The device used to assess symptom reports throughout the school day was a Palm Pilot 100. Palm Pilots are battery-operated organizers that can be carried easily in pockets or purses. Information is entered on the Palm Pilot touch screen using an attached stylus pen. Appointment alarms were set to signal subjects when to record information and to remind subjects if they failed to complete scheduled ratings (five beeps per day). The questions on the Palm Pilot provided information as to the context (classroom, lunch home) at each time of testing. Next, students were queried with a Symptom Severity Scale (SSS). This consisted of 13 symptoms (e.g., headache, fatigue, irritability) that were rated in severity within the past hour as none = 0 to severe = 6. The SSS was followed by another rating scale, the Functional Status Scale (FSS). The FSS is a measure of functional impairment and it consisted of 15 items (e.g., memory problems are affecting my work; it is hard to finish what I have started) that were rated from 0 = no problem to 6 = severe problem. Both the SSS and FSS were developed for this study and designed for easy use on the PDA.
A focus group consisting of three adolescents with MTBI, three parents and two teachers was held to ascertain personal experiences following concussion. The information derived from this 2-hr session was used to inform the questions on the PDA and the procedure for data collection.
Three additional students with concussion were accompanied by a parent to an initial session at a hospital concussion management clinic. The parent completed consent form, demographic questionnaire, and post-concussion symptom checklist. The student completed an assent form and the ImPACT neuropsychological battery. The session ended with training on the Palm Pilot and instructions for 1 week of use. Control students did not complete the neuropsychological battery, but they did complete the assent form and training on the Palm Pilot.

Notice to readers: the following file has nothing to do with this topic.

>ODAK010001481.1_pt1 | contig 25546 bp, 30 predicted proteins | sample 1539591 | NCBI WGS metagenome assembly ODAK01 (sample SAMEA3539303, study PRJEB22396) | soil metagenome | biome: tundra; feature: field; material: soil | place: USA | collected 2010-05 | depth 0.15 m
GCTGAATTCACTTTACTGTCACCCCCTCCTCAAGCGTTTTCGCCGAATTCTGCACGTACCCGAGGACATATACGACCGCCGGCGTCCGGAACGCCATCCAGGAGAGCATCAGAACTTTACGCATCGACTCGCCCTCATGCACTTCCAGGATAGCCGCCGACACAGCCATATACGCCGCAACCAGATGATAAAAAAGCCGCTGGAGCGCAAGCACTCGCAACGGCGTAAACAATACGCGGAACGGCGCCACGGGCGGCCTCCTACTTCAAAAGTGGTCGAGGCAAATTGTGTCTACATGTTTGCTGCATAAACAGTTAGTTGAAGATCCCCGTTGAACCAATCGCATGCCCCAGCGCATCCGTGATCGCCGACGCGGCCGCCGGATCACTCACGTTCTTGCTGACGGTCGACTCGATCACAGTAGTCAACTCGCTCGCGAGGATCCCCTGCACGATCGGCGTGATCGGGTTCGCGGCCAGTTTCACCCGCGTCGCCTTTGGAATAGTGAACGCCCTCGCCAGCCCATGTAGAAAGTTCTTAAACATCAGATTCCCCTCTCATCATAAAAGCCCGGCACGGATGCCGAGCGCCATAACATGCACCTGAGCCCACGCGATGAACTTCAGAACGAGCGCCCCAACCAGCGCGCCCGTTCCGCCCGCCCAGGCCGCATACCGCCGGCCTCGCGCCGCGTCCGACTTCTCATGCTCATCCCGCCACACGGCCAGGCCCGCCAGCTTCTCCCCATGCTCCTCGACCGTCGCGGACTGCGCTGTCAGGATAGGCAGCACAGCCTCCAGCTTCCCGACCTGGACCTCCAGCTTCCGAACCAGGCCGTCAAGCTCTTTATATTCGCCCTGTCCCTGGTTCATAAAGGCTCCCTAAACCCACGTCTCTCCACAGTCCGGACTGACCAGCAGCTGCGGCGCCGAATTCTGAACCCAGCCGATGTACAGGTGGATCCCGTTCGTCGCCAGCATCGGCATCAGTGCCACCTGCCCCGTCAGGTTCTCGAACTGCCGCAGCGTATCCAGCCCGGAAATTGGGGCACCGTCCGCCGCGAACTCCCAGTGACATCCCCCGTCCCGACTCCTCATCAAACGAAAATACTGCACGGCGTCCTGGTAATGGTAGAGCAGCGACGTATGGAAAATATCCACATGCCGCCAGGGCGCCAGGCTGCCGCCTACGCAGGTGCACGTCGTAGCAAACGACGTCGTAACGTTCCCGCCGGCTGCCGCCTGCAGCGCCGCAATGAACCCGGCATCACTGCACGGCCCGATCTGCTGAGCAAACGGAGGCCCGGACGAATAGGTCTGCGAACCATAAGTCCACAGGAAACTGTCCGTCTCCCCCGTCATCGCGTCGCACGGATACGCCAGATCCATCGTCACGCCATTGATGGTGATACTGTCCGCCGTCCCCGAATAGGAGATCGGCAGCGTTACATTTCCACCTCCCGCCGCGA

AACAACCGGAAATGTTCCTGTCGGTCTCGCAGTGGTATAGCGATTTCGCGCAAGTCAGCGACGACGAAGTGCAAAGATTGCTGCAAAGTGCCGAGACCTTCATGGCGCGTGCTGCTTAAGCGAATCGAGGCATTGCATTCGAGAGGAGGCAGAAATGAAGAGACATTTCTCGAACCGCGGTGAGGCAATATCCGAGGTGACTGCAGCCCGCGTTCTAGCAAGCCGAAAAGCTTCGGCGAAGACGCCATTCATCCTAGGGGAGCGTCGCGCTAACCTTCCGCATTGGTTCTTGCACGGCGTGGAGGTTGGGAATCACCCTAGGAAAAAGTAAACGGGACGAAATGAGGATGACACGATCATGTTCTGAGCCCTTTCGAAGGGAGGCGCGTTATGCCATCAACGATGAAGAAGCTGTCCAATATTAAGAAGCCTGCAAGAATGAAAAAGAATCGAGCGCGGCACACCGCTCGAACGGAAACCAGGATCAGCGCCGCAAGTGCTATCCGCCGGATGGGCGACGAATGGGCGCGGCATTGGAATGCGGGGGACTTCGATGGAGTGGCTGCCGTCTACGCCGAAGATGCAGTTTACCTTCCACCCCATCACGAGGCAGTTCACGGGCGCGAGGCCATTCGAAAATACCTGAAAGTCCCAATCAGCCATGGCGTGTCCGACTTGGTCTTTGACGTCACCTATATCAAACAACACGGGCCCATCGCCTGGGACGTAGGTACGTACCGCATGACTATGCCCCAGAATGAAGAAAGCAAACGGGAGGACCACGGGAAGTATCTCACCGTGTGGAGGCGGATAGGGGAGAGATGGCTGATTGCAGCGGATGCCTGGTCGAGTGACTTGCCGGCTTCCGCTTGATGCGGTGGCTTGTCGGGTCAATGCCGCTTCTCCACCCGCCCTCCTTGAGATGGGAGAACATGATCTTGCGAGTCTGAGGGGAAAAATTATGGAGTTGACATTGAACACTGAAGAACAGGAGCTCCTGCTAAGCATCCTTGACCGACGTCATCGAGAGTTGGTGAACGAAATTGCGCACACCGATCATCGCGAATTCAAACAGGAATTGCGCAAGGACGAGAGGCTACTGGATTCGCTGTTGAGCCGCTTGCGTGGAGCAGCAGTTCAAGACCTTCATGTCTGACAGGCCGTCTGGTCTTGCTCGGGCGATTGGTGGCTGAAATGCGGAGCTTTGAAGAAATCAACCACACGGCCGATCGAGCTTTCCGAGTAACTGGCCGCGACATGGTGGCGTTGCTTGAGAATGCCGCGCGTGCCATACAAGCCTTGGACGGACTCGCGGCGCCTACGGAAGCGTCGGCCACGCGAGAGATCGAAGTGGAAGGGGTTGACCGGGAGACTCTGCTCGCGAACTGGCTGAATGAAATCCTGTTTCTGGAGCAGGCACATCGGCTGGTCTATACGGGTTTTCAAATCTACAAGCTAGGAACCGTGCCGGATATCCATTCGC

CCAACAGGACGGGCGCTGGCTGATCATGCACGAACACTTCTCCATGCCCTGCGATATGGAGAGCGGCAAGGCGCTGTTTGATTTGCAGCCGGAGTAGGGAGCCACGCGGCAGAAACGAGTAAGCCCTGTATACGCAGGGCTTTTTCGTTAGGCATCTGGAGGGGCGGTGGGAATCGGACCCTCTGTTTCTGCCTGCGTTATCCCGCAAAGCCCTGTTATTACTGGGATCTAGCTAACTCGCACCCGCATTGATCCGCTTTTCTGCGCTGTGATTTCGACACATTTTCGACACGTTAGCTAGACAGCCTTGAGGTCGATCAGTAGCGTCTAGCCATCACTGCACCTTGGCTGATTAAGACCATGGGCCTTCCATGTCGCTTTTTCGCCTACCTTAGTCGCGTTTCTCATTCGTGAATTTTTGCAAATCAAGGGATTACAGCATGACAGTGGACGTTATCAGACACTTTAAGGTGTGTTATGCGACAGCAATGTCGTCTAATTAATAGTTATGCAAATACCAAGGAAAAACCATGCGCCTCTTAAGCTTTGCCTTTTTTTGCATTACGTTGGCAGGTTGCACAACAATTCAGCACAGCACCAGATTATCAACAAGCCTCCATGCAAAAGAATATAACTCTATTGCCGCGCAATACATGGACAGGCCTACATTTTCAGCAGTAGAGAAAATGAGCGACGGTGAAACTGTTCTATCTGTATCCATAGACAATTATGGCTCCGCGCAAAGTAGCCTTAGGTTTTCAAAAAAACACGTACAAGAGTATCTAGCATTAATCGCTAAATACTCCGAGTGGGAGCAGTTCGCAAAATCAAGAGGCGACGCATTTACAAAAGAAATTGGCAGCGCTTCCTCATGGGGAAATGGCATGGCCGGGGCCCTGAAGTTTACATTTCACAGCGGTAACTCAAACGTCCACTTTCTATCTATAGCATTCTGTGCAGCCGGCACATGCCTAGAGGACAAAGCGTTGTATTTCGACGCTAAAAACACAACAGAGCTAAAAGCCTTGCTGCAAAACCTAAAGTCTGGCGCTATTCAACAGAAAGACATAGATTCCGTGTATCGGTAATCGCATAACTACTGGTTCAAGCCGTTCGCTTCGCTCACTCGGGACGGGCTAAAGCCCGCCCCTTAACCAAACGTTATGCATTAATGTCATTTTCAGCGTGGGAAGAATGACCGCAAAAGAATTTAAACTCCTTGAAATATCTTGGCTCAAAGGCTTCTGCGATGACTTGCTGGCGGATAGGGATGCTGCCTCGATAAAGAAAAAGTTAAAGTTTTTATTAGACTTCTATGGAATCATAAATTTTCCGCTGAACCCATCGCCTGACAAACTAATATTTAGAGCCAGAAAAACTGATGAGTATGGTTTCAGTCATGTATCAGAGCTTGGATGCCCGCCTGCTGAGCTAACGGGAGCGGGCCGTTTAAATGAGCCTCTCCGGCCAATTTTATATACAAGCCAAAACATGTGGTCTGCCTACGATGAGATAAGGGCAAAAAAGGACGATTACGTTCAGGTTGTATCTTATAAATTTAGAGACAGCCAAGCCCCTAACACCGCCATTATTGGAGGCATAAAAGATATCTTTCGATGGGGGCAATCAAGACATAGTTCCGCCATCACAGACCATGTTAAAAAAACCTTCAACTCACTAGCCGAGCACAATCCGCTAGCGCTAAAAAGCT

All students were instructed to record data (SSS, FSS, and questionnaire) on the Palm Pilot for five consecutive days (Monday–Friday) at five time intervals: 9–10 a.m., 11 a.m.–12 p.m., 2–3 p.m., 5–6 p.m., and 8–9 p.m. Each student had school permission to collect data during the school day. Field testing allowed us to set an alerting tone that the student could hear yet would not distract surrounding students. Students were prompted by a beep from the Palm Pilot at the appointed time. Students had up to 50 min to complete the data recording that took approximately 3–5 min. This required them to read a prompt and check a box with their response or rating. Every 5 min they received an alert beep until they responded to all questions on the Palm Pilot.